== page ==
MySpace is laying off 500 employees, or about 47 percent of its global staff, as part of a restructuring by the once-leading, now struggling social-networking site.
The reorganization includes striking up partnerships in the U.K., Germany and Australia for managing advertising sales and content, MySpace said Tuesday.
MySpace CEO Mike Jones tried to put a somewhat positive spin on the news, saying in a statement that user engagement has improved since the relaunch of the site in October as an entertainment hub for young people.
"Today's tough but necessary changes were taken in order to provide the company with a clear path for sustained growth and profitability. These changes were purely driven by issues related to our legacy business, and in no way reflect the performance of the new product," he said in the statement.
Jones also forecasts that MySpace will now be a more agile and flexible organization that can accelerate product development and foster a culture of entrepreneurship and innovation.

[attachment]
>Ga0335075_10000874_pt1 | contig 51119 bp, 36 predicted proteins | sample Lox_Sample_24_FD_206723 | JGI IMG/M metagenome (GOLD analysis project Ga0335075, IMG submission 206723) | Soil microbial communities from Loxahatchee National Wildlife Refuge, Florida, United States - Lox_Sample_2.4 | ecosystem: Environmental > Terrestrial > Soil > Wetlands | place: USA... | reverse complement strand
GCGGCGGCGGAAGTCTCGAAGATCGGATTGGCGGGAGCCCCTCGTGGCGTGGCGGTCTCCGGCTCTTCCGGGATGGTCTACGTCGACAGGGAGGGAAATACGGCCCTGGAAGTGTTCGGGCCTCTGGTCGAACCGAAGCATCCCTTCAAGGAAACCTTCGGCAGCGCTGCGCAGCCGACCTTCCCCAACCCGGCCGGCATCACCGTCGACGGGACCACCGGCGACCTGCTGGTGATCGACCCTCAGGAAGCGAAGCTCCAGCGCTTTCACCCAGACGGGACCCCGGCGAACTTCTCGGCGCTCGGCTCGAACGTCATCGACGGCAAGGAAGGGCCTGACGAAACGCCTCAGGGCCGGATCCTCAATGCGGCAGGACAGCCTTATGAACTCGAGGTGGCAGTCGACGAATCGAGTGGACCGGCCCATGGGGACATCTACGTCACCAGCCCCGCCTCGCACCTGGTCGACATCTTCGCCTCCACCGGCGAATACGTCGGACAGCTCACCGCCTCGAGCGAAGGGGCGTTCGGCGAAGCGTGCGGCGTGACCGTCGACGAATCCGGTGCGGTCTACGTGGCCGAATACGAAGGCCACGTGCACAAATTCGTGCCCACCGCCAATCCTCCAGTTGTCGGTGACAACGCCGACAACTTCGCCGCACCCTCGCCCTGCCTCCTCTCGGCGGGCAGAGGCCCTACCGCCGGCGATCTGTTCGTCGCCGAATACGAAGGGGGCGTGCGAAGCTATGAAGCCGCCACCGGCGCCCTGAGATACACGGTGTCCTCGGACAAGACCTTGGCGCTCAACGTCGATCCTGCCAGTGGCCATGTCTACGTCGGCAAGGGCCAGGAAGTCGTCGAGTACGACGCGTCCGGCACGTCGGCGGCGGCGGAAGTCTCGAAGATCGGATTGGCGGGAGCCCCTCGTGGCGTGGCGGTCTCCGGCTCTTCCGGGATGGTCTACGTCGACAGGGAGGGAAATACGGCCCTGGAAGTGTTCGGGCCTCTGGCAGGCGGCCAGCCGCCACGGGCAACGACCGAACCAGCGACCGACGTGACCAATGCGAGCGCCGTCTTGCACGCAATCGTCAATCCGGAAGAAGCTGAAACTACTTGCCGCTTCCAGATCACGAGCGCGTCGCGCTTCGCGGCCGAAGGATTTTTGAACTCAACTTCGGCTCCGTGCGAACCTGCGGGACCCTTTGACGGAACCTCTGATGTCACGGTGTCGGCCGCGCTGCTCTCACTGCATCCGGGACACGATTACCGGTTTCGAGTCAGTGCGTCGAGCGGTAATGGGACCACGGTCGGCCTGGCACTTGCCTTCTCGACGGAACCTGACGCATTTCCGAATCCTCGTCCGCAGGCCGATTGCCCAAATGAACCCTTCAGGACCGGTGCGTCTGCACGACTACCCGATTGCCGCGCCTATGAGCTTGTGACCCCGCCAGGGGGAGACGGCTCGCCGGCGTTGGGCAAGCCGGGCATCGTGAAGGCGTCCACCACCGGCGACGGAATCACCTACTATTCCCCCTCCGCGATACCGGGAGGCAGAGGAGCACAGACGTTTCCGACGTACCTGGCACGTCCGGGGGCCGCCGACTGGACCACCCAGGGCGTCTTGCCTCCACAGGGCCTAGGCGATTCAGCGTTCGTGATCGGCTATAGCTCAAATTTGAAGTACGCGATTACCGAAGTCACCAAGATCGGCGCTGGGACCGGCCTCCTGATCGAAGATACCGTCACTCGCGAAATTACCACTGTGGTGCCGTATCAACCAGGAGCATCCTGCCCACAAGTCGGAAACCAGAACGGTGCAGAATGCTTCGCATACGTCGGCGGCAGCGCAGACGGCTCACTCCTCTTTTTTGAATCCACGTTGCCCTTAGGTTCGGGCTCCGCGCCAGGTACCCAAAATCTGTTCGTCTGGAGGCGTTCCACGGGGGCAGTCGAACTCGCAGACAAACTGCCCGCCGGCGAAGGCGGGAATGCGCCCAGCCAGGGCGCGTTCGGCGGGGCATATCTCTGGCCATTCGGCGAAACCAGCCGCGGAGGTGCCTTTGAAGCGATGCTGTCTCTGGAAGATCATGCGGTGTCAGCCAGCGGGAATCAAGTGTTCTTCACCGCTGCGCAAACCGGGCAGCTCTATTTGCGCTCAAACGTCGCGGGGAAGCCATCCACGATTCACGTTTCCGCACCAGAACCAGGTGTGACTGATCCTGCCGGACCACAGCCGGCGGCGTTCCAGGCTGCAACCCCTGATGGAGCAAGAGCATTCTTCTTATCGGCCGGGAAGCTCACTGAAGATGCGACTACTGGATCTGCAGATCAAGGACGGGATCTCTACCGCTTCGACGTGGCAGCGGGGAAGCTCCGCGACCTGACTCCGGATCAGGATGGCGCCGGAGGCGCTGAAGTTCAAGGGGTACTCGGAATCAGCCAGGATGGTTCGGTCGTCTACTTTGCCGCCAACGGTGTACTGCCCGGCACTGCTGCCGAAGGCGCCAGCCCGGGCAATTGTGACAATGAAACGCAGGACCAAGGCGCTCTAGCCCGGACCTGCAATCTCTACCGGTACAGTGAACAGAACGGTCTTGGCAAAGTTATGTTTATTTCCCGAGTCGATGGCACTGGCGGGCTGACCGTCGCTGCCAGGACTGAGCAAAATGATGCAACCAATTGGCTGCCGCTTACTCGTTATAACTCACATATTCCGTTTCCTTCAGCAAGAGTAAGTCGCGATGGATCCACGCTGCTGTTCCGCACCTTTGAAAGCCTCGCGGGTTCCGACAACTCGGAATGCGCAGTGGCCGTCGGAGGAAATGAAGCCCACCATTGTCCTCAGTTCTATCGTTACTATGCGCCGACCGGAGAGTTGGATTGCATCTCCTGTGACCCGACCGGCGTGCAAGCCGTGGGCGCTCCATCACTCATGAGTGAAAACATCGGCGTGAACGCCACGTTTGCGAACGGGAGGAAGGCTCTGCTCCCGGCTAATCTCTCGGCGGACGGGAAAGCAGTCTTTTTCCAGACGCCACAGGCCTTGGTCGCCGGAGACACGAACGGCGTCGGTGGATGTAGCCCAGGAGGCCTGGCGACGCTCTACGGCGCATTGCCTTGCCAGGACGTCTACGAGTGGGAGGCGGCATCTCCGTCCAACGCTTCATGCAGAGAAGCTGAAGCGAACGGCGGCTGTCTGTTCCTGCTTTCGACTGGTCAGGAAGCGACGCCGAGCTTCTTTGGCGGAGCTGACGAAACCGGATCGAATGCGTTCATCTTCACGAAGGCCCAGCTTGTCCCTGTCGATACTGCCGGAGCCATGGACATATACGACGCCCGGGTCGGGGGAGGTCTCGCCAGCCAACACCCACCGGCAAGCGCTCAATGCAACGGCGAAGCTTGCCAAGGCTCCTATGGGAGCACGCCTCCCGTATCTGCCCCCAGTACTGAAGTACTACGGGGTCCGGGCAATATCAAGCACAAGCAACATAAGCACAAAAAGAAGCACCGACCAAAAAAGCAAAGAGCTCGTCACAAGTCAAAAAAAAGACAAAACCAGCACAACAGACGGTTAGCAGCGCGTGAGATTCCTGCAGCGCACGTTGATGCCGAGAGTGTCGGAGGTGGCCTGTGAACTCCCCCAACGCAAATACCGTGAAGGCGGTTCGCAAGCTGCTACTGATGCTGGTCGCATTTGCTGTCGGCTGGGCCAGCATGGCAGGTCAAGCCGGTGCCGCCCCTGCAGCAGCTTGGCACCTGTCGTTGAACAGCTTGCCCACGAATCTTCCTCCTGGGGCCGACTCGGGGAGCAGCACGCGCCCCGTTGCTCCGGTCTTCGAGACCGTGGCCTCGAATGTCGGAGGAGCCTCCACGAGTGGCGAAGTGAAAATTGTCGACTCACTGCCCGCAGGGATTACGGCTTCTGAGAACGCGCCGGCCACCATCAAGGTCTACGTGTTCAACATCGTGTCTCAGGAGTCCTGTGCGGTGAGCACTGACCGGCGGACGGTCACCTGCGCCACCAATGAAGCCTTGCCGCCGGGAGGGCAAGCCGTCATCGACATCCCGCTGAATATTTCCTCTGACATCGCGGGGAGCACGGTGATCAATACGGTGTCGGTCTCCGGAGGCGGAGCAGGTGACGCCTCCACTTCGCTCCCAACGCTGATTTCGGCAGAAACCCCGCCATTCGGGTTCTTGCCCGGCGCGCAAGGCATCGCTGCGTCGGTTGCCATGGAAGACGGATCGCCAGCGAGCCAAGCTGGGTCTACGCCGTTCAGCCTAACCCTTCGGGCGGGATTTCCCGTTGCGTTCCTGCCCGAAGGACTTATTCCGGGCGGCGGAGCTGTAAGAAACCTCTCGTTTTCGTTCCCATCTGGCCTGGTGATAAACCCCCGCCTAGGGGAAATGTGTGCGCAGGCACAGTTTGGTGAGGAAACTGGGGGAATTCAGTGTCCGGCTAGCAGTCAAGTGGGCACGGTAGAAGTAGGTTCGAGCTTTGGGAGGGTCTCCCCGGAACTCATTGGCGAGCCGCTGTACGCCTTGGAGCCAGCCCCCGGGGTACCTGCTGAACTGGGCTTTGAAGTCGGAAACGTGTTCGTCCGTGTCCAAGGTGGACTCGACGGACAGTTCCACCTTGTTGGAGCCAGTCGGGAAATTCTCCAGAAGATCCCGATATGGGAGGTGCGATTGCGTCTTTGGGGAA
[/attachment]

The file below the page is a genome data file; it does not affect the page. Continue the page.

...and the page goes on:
Still, MySpace, which went through a major round of layoffs in mid-2009, faces an uncertain future.
As Facebook has become the world's dominant social network, speeding past MySpace in late 2008, MySpace officials have had to scramble to keep the site relevant.
It remains to be seen if its redesign as an entertainment hub for members of the so-called Generation Y will be successful and give MySpace a new lease on life.
People already have many options for entertainment content on the Web, as music, TV shows and movies become widely available on the Web via many sites and services like Apple's iTunes, Netflix, Amazon and Hulu.
MySpace officials have been talking about re-inventing the site for a while. That was the message from Jones' predecessor Owen Van Natta, a former Facebook executive who resigned as MySpace CEO in February 2010, after less than a year in the job.
MySpace is owned by News Corp., which bought it for US$580 million in mid-2005, when the site ruled the emerging social-networking market and had great potential to be a gold mine of advertising revenue.